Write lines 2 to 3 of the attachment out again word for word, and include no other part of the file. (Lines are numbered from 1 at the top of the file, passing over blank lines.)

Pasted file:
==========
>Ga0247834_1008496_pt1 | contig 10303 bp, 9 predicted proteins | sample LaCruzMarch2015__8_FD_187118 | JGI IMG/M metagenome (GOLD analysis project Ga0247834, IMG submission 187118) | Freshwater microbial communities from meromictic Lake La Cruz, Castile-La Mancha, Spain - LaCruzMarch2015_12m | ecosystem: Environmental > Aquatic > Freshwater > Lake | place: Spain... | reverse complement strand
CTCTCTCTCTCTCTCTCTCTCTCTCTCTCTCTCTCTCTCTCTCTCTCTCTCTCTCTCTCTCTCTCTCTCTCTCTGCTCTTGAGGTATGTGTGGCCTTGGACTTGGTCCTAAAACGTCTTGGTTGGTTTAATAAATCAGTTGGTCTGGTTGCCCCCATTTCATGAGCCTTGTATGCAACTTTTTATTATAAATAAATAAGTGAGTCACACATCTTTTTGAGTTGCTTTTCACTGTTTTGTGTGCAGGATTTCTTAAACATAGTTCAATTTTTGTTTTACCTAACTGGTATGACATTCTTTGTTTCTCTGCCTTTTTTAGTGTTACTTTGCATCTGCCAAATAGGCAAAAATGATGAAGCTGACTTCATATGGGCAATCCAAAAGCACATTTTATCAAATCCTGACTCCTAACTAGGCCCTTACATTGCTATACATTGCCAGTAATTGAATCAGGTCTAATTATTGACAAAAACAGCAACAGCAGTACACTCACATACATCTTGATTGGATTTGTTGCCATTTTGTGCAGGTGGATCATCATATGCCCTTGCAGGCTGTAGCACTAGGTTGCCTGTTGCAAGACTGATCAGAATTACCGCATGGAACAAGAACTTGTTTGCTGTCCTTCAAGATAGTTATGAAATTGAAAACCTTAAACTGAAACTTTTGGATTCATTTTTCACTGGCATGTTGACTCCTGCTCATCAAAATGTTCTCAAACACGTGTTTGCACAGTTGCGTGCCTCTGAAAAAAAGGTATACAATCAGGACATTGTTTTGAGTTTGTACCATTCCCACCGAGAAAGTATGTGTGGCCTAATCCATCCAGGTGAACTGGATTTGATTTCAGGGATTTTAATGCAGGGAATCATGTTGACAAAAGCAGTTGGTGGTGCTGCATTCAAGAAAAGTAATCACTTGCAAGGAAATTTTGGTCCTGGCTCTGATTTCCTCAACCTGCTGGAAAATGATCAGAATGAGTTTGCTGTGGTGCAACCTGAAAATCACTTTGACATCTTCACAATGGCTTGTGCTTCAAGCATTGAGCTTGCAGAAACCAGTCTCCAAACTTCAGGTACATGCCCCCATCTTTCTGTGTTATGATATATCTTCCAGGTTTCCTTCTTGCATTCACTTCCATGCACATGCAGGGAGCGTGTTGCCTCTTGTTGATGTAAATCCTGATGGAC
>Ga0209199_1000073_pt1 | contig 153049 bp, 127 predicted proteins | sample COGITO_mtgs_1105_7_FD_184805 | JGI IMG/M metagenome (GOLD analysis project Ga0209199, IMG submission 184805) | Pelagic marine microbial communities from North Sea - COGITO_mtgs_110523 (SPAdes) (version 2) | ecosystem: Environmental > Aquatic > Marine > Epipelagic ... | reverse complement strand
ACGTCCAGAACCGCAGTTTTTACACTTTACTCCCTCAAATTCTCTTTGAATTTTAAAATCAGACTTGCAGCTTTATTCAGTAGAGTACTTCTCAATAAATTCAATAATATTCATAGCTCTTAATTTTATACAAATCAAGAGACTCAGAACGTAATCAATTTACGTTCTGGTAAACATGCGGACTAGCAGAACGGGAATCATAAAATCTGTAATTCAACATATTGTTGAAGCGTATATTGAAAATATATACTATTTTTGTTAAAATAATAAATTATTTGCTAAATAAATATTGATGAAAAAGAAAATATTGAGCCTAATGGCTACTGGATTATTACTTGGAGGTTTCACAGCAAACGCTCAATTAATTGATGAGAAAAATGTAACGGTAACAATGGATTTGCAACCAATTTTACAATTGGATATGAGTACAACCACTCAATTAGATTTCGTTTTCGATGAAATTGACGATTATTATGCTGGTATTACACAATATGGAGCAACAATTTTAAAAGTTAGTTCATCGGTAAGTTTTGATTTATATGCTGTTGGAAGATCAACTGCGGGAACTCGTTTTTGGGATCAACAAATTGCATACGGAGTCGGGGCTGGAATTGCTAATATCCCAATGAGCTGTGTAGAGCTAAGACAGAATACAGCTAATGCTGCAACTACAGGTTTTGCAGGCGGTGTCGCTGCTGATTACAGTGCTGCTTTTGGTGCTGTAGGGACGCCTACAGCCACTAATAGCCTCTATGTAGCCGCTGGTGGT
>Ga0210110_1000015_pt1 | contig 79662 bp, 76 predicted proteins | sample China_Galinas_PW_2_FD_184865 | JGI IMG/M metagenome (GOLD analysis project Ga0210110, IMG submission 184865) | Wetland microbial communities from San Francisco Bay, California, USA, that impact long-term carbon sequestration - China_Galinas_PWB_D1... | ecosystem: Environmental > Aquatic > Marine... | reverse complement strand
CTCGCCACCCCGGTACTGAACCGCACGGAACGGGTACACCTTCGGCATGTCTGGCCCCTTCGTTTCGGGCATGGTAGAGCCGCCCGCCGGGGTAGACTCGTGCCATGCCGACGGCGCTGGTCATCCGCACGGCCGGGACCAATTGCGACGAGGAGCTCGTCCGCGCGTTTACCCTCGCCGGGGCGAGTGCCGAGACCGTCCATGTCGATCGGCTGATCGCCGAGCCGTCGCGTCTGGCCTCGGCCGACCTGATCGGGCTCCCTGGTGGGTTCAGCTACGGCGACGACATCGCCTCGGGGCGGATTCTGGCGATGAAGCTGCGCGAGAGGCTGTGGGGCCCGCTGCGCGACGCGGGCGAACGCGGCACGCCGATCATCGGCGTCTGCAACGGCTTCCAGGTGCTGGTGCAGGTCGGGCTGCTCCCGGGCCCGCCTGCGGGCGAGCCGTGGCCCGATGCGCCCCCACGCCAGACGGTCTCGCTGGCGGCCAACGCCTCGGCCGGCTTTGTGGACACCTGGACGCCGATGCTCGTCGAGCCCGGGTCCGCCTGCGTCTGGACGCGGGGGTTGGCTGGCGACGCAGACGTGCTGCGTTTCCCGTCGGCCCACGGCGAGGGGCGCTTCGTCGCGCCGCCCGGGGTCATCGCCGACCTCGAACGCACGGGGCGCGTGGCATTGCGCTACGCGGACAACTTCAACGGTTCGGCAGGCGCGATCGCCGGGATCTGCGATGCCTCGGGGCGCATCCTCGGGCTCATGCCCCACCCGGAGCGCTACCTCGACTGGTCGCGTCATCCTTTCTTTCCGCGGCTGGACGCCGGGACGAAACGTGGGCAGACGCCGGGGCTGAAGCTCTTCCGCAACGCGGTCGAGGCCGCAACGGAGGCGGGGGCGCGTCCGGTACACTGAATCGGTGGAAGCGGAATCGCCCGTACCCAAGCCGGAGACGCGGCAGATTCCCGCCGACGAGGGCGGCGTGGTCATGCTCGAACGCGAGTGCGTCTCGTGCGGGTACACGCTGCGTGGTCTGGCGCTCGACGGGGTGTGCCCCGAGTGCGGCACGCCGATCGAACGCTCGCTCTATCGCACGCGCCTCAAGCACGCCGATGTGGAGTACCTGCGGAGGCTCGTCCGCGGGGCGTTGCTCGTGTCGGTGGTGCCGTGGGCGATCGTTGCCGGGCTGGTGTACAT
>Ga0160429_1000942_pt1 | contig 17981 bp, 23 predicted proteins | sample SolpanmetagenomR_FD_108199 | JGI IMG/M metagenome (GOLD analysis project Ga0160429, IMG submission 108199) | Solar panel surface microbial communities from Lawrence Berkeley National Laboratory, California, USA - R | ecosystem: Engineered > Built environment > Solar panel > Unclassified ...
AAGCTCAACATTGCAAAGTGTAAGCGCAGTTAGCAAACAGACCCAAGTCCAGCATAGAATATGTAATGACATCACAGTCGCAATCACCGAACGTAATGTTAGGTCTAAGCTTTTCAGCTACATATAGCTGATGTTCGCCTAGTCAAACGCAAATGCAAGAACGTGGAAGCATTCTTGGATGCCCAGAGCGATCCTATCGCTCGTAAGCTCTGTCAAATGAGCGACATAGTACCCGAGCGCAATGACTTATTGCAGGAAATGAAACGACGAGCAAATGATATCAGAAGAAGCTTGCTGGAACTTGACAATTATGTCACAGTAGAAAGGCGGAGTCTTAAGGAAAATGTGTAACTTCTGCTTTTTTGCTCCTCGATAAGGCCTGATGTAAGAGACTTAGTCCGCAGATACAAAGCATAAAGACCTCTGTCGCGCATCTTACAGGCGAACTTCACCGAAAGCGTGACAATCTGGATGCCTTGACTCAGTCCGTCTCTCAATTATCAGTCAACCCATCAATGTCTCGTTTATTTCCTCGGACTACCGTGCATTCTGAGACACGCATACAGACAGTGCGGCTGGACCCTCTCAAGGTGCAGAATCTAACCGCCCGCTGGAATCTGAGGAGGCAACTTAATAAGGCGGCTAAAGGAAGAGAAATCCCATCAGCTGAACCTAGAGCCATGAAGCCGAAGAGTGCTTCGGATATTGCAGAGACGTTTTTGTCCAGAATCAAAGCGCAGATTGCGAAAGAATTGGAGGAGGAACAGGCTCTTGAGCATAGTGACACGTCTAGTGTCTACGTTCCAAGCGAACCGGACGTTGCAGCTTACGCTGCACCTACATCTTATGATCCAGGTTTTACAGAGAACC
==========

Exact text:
CTCTCTCTCTCTCTCTCTCTCTCTCTCTCTCTCTCTCTCTCTCTCTCTCTCTCTCTCTCTCTCTCTCTCTCTCTGCTCTTGAGGTATGTGTGGCCTTGGACTTGGTCCTAAAACGTCTTGGTTGGTTTAATAAATCAGTTGGTCTGGTTGCCCCCATTTCATGAGCCTTGTATGCAACTTTTTATTATAAATAAATAAGTGAGTCACACATCTTTTTGAGTTGCTTTTCACTGTTTTGTGTGCAGGATTTCTTAAACATAGTTCAATTTTTGTTTTACCTAACTGGTATGACATTCTTTGTTTCTCTGCCTTTTTTAGTGTTACTTTGCATCTGCCAAATAGGCAAAAATGATGAAGCTGACTTCATATGGGCAATCCAAAAGCACATTTTATCAAATCCTGACTCCTAACTAGGCCCTTACATTGCTATACATTGCCAGTAATTGAATCAGGTCTAATTATTGACAAAAACAGCAACAGCAGTACACTCACATACATCTTGATTGGATTTGTTGCCATTTTGTGCAGGTGGATCATCATATGCCCTTGCAGGCTGTAGCACTAGGTTGCCTGTTGCAAGACTGATCAGAATTACCGCATGGAACAAGAACTTGTTTGCTGTCCTTCAAGATAGTTATGAAATTGAAAACCTTAAACTGAAACTTTTGGATTCATTTTTCACTGGCATGTTGACTCCTGCTCATCAAAATGTTCTCAAACACGTGTTTGCACAGTTGCGTGCCTCTGAAAAAAAGGTATACAATCAGGACATTGTTTTGAGTTTGTACCATTCCCACCGAGAAAGTATGTGTGGCCTAATCCATCCAGGTGAACTGGATTTGATTTCAGGGATTTTAATGCAGGGAATCATGTTGACAAAAGCAGTTGGTGGTGCTGCATTCAAGAAAAGTAATCACTTGCAAGGAAATTTTGGTCCTGGCTCTGATTTCCTCAACCTGCTGGAAAATGATCAGAATGAGTTTGCTGTGGTGCAACCTGAAAATCACTTTGACATCTTCACAATGGCTTGTGCTTCAAGCATTGAGCTTGCAGAAACCAGTCTCCAAACTTCAGGTACATGCCCCCATCTTTCTGTGTTATGATATATCTTCCAGGTTTCCTTCTTGCATTCACTTCCATGCACATGCAGGGAGCGTGTTGCCTCTTGTTGATGTAAATCCTGATGGAC
>Ga0209199_1000073_pt1 | contig 153049 bp, 127 predicted proteins | sample COGITO_mtgs_1105_7_FD_184805 | JGI IMG/M metagenome (GOLD analysis project Ga0209199, IMG submission 184805) | Pelagic marine microbial communities from North Sea - COGITO_mtgs_110523 (SPAdes) (version 2) | ecosystem: Environmental > Aquatic > Marine > Epipelagic ... | reverse complement strand